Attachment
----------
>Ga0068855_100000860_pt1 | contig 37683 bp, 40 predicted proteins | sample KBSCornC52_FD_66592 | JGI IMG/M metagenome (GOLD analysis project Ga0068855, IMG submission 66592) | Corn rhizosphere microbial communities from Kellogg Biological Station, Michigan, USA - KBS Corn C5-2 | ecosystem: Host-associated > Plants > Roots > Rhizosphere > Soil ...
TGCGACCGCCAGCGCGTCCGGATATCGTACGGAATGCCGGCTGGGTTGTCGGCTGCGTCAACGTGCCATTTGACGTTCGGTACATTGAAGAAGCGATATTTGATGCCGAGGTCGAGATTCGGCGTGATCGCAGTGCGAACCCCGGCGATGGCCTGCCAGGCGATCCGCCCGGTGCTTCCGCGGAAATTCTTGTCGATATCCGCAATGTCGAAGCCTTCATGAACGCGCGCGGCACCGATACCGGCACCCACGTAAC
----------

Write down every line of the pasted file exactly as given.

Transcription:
>Ga0068855_100000860_pt1 | contig 37683 bp, 40 predicted proteins | sample KBSCornC52_FD_66592 | JGI IMG/M metagenome (GOLD analysis project Ga0068855, IMG submission 66592) | Corn rhizosphere microbial communities from Kellogg Biological Station, Michigan, USA - KBS Corn C5-2 | ecosystem: Host-associated > Plants > Roots > Rhizosphere > Soil ...
TGCGACCGCCAGCGCGTCCGGATATCGTACGGAATGCCGGCTGGGTTGTCGGCTGCGTCAACGTGCCATTTGACGTTCGGTACATTGAAGAAGCGATATTTGATGCCGAGGTCGAGATTCGGCGTGATCGCAGTGCGAACCCCGGCGATGGCCTGCCAGGCGATCCGCCCGGTGCTTCCGCGGAAATTCTTGTCGATATCCGCAATGTCGAAGCCTTCATGAACGCGCGCGGCACCGATACCGGCACCCACGTAAC